A new orientation is needed in the dai training programme. It appears that the dai training commenced since the public health authorities were forced by the ground reality to come to terms with them in spite of efforts to ignore/eliminate them. The World Heath Organization expert committee report on TBAs said as early as 1966 that, there is a need to - "...increase the skills of TBAs in view of their influence on the family on the one hand and of the repeated failure of legislation to prevent them from practicing on the other hand (emphasis ours) even in many advanced countries of the World " (WHO, 1966). There is now a need to consciously adopt a more positive attitude and recognize and appreciate their strength rather than merely 'tolerate' them as - 'necessary evil'. Their training has to be in a manner and idiom' that they can relate to comfortably and there can be a valuable input in this area from the ISM Community.

Studies by ISM Practitioners

There also exist a large number of studies on various aspects of Mother and Child Health from J the view point of ISMs. For example, there is large number of studies dealing with the following topics from an Ayurvedic view point.

a. Treatment of specific diseases and conditions such as - Sterility, Leucorrhea, Oligospermia, Azospermia, Pregnancy Anemia, Oedema, Urogenital Prolapse, etc

b. Effect of Administration of Specific Ayurvedic drugs for particular conditions such as the use-of Mandoor Bhasma in pregnancy; drugs for influencing the course of labour etc.

c. Studies on the efficacy of cerain Ayurvedic procedures advocated in relation to Mother and Child Care such as basti, use of picchus etc.

There is a need to take up a-comprehensive review of such studies and trials both as an aid to understanding various Lok Swaasthya Paramparaas which have their roots in Ayurveda and to assess the efficacy of some of the classical prescription procedures in actual use. A representative list of some such studies in the area of Prasuti-Tantra is provided in the Appendix.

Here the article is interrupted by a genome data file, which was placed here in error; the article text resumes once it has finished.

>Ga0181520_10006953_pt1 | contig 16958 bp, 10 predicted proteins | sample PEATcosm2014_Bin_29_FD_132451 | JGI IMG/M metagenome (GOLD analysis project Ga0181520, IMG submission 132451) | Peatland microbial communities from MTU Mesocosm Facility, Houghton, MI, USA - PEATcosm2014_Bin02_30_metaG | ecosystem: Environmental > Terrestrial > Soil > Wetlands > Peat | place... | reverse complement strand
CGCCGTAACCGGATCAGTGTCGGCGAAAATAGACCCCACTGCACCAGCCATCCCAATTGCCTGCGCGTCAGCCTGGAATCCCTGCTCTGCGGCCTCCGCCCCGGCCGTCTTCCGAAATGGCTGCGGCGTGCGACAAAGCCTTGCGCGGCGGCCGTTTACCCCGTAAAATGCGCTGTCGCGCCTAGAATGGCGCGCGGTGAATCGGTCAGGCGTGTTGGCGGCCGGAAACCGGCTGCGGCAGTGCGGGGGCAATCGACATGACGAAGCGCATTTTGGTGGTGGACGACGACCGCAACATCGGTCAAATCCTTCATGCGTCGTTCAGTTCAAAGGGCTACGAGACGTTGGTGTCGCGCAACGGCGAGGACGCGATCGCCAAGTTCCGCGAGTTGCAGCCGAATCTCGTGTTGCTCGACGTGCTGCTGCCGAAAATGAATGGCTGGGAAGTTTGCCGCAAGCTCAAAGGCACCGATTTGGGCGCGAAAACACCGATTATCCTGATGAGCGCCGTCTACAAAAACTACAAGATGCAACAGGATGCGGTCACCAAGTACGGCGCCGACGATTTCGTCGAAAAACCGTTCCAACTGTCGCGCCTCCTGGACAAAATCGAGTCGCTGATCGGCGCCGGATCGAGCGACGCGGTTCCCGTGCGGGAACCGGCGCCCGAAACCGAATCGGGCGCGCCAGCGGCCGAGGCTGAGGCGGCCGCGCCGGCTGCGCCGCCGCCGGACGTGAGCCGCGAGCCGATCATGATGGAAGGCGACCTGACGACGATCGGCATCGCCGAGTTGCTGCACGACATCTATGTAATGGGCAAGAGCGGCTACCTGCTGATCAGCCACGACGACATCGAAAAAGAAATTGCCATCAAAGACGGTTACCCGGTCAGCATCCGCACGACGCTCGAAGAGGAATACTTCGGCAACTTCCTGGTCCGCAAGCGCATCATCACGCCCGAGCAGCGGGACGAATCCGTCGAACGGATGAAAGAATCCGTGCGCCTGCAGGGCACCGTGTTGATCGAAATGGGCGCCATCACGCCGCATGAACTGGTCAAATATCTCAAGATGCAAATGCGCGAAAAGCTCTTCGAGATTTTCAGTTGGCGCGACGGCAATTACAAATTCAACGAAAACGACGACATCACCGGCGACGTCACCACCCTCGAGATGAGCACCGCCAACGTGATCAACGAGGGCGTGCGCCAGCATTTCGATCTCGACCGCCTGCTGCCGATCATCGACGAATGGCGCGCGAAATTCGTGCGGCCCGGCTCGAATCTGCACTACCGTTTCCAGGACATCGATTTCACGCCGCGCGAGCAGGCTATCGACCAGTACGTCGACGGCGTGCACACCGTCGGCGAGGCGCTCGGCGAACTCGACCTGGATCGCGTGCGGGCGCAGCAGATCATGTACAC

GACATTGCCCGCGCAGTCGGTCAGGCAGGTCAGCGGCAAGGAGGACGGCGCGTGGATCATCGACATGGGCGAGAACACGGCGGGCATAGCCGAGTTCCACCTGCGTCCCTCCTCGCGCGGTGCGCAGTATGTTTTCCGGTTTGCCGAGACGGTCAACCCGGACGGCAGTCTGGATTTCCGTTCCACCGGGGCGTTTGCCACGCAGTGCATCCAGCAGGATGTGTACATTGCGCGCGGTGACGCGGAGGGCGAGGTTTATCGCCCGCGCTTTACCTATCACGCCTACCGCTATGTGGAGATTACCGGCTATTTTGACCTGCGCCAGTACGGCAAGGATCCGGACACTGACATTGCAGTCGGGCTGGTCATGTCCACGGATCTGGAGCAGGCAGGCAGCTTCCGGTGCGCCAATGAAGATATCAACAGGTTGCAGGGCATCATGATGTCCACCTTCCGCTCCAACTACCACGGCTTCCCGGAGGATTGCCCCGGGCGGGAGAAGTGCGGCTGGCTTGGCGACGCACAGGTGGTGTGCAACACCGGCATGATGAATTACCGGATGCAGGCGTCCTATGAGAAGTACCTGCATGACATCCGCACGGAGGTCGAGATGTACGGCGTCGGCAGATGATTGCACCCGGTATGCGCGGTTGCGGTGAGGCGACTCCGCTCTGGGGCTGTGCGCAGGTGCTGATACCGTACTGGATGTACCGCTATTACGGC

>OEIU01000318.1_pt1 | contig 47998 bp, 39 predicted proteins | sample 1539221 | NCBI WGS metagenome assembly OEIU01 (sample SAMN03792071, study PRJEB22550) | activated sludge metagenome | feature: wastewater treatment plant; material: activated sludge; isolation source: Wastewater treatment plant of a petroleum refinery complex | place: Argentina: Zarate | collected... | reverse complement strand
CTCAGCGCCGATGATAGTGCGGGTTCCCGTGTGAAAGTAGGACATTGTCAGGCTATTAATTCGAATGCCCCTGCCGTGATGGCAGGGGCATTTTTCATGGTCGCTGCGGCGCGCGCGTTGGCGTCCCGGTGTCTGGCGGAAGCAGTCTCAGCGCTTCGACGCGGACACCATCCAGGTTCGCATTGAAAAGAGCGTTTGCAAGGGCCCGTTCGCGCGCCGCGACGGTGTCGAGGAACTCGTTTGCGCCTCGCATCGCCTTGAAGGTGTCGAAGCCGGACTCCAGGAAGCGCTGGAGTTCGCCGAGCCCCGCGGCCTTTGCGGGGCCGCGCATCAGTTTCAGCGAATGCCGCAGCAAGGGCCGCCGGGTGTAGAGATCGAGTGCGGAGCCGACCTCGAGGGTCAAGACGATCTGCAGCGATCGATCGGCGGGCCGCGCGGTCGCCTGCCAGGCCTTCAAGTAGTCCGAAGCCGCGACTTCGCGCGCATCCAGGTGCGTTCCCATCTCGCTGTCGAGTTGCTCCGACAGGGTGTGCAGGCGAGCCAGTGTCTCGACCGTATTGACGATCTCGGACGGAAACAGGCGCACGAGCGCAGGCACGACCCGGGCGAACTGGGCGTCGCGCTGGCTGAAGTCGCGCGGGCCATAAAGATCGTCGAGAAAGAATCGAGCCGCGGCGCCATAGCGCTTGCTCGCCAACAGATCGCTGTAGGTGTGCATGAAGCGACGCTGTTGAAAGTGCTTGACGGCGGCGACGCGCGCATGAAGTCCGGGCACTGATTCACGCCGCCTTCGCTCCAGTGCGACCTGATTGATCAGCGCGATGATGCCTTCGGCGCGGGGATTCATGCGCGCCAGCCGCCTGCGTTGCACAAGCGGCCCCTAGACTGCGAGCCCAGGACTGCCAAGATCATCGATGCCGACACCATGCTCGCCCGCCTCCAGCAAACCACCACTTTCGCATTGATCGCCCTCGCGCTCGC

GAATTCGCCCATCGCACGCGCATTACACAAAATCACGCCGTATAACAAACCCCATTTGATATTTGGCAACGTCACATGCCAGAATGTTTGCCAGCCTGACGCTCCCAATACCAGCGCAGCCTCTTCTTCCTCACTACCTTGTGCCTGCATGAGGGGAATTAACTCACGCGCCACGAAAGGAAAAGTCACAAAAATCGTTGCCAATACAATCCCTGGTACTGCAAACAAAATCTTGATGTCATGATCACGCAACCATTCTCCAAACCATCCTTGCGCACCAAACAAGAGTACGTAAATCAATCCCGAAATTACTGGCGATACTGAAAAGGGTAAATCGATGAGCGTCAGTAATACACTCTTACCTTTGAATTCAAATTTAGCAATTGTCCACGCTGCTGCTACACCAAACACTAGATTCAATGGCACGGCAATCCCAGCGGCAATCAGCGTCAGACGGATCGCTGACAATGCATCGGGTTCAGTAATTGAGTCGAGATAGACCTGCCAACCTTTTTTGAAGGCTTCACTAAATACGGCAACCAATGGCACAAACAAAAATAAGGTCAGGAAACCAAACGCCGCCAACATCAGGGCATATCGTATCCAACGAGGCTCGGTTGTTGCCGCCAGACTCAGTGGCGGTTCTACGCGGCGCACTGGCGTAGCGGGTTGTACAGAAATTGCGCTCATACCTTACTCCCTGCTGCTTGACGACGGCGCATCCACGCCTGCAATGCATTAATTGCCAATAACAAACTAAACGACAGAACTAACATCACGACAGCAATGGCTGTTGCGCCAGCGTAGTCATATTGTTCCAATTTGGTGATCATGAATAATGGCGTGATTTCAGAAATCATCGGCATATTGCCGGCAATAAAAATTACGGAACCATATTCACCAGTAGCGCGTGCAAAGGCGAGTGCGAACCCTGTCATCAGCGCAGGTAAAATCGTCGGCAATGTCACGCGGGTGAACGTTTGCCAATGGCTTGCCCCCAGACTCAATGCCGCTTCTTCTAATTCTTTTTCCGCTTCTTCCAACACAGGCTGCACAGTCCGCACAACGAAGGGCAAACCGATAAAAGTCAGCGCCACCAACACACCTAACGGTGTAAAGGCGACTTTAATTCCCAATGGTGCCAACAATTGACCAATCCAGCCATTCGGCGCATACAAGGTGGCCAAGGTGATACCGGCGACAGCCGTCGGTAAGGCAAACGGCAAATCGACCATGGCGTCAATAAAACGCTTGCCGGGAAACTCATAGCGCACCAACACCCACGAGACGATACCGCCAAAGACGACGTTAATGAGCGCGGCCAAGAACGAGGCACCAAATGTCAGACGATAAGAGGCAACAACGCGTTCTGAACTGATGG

We put forth the following suggestions towards an approach to Lok Swaasthya Paramparaas :

1. Understanding and evaluation of Local Health Traditions has to be done with the active input of the perspective of ISMs

2. ISM practitioners need to be involved actively not only in the evaluation but also in the design of various such surveys and studies.

3. There is a need for a fresh outlook towards Dais - the enormous strength of the Dai tradition need to be understood and encouraged.

4. The programme of training dais needs to be restructured so that major inputs are received from ISMs.

5. Experienced Dais and ISM practitioners should also be involved in developing course material and in teaching Dais.

6. A detailed exercise needs to be undertaken for taking stock of various studies and trials in the area of MCH that have been made from the perspective of ISMs.

7. Above all, the various practitioners of modern medicine and planners of public policy on health need to show a greater willingness to enter into a dialogue with practitioners of Lok Swaasthya Paramparaas and ISMs in a spirit of openness and mutual respect. This is essential if we are to evolve a Health Policy that can make the best use of the inherent strengths of these traditions.


This review was originally presented at the National Convention of LSPSS in 1989. The author would like to acknowledge the help received from LSPSS.


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Author:A.V. Balasubramaniam